Secondary eager to see some Moore

By Rick Maese
Friday, September 24, 2010

With top free safety Kareem Moore expected to see his first action of the season, the Washington Redskins will enter Sunday's game at St. Louis with a defensive backfield many have been waiting to see since the offseason. Others have been waiting even longer.

A sixth-round draft pick in 2008, Moore was a little-used reserve whose playing time mostly came on special teams. While he has just two career starts, teammates have seen his athleticism shine in practice and thought he would be an ideal complement to strong safety LaRon Landry.

"Unfortunately, some of the coaches in the past couldn't see it," cornerback Carlos Rogers said. "But he got his opportunity this year. There's a lot of change around here, and he took advantage of it."

The current staff has envisioned Moore and Landry patrolling the backfield since offseason workouts, when Moore quickly separated himself from the other safeties. But Moore suffered a knee injury in the preseason game against Baltimore and had arthroscopic knee surgery Aug. 23.

While Landry has had an impressive start to the season, Moore has watched from the side as the Washington defense has struggled. The Redskins rank last in the league, giving up an average of 453 yards per game, more than Baltimore's and Tennessee's defenses combined. No other team has given up more first-down plays. The 38 passing first downs the Redskins have allowed is 17 more than the league average. And only the Houston Texans have allowed more passing yards per game.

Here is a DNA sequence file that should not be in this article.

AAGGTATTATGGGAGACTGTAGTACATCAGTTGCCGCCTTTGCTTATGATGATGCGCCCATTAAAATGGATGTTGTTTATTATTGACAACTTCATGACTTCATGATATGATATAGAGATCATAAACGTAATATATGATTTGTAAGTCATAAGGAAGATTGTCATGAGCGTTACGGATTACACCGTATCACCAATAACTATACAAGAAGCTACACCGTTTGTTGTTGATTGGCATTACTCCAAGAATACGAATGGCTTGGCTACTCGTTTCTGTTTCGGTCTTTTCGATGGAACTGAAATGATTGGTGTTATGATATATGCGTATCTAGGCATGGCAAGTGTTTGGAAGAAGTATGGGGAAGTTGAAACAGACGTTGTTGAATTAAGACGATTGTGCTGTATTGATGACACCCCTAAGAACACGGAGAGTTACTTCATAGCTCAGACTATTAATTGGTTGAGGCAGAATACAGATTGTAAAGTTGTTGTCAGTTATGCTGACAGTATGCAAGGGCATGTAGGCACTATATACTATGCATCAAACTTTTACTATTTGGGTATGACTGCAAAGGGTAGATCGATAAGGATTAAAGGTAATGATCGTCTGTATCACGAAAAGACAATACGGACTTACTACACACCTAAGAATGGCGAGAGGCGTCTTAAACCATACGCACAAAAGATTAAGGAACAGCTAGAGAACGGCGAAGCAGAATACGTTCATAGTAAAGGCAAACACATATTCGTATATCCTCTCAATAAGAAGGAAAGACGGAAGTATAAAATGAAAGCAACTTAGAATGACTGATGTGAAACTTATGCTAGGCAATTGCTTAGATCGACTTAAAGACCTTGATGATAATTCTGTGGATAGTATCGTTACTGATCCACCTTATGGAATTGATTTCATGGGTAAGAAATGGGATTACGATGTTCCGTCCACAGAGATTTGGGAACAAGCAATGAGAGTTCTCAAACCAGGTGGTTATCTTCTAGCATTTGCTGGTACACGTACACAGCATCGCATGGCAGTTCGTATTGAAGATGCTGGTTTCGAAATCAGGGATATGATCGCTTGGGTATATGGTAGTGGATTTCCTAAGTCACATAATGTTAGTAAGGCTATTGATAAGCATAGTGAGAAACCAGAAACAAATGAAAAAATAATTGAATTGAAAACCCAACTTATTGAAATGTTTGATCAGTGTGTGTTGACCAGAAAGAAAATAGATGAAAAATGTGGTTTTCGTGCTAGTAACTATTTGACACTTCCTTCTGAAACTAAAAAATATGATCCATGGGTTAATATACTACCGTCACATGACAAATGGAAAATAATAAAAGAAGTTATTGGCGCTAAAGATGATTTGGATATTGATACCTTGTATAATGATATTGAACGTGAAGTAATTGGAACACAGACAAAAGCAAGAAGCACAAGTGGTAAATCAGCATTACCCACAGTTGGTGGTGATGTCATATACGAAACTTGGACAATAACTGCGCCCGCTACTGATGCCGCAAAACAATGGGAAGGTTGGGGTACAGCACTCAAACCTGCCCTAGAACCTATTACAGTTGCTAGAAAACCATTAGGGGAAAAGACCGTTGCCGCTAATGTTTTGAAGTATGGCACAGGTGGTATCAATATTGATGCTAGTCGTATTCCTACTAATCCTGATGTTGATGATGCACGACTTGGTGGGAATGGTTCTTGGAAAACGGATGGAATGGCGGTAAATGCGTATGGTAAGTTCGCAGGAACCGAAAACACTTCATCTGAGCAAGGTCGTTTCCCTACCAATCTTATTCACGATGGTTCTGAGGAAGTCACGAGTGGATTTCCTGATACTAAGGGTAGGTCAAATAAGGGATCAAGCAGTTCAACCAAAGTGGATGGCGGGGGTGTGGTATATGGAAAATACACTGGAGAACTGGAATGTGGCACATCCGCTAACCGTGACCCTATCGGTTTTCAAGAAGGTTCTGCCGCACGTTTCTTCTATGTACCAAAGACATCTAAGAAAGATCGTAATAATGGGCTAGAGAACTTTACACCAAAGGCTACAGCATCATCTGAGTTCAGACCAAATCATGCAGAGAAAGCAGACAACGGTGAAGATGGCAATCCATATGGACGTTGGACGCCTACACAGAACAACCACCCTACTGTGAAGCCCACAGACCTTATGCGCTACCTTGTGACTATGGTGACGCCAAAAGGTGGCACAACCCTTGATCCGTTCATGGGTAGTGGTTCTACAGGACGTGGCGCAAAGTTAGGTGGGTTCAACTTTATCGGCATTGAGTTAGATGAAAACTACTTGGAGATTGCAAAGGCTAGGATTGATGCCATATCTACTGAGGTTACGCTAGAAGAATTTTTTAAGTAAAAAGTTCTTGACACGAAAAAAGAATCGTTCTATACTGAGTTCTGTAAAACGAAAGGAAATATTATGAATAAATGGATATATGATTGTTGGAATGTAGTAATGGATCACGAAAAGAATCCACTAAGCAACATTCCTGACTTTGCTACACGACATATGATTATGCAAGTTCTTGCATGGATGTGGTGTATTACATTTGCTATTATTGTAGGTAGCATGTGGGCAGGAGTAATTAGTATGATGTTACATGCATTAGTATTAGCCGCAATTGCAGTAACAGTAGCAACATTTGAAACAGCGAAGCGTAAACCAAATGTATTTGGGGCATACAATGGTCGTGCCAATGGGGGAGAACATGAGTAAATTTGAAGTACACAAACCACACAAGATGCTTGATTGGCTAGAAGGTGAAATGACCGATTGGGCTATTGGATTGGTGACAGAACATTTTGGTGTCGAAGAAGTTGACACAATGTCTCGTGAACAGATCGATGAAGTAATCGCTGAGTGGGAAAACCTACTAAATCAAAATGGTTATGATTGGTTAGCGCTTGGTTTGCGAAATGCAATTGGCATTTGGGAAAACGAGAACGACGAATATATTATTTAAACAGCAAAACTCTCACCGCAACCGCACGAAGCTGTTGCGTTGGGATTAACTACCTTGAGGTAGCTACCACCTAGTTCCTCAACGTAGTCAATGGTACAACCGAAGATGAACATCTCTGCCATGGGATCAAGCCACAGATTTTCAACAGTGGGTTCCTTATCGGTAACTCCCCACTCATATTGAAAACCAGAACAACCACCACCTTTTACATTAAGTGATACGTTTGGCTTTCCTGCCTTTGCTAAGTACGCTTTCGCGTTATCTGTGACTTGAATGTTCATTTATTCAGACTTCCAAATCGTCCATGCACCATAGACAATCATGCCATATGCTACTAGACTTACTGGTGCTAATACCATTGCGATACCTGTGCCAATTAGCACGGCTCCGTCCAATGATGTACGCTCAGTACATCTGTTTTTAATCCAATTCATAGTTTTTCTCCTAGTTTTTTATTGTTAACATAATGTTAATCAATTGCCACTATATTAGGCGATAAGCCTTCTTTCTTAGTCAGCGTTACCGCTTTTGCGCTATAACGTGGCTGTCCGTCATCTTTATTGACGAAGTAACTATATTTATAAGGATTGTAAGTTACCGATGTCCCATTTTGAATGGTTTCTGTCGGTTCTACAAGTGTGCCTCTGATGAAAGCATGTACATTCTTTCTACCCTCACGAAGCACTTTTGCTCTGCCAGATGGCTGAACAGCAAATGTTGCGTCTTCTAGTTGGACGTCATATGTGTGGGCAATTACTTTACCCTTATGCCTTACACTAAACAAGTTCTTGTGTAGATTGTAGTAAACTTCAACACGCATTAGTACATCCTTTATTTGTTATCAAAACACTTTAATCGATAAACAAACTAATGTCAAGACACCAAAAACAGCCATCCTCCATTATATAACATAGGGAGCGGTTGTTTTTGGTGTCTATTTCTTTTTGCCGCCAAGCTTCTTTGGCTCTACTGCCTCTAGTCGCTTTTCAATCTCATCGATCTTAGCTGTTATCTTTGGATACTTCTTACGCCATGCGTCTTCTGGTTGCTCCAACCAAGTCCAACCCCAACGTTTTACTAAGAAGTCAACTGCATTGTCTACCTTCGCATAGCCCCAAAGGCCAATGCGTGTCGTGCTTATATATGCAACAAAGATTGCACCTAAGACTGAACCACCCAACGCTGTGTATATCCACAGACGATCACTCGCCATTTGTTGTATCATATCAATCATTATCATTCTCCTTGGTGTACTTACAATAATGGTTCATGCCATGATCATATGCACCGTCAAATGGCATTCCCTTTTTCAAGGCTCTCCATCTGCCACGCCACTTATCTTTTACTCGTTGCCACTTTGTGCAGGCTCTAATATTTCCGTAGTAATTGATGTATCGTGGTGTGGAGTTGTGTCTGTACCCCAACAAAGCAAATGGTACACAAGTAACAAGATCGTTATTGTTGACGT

"All day and night, it's killing me," Moore said. "I just want to go out there and play, get out there with the guys."

Coaches hope that adding Moore to the mix will change the secondary's fortunes, beginning this weekend.

"People want to talk about what me and Sean [Taylor] would have done, how we played," Landry said recently. "I think me and Kareem can do some stuff out there. I think we can make some stuff happen."

While Moore has watched, Landry has turned in a pair of strong games. He leads the NFL with 28 tackles (the team's film review credits him with 31). Two of those tackles are for losses, plus he has four quarterback hurries and a sack.

Moore is the only natural free safety on the roster. While Reed Doughty has posted 18 tackles in two games (according to the coaches' film), the free safety position requires more athleticism. Houston wide receiver Andre Johnson had no trouble leaping over Doughty last Sunday to catch a game-tying pass in the end zone.

"Kareem can run sideline to sideline," Rogers said. "He's a faster guy. He's smart back there. He's an athletic guy. So it gives us an advantage to play a lot more different defenses."

Because Moore is so quick, the Redskins should be able to disguise their defenses more this week. Prior to a snap, Moore can lurk around the line of scrimmage before dropping back into position as the play begins. Facing a rookie quarterback such as the Rams' Sam Bradford, those disguises could prove to be essential.

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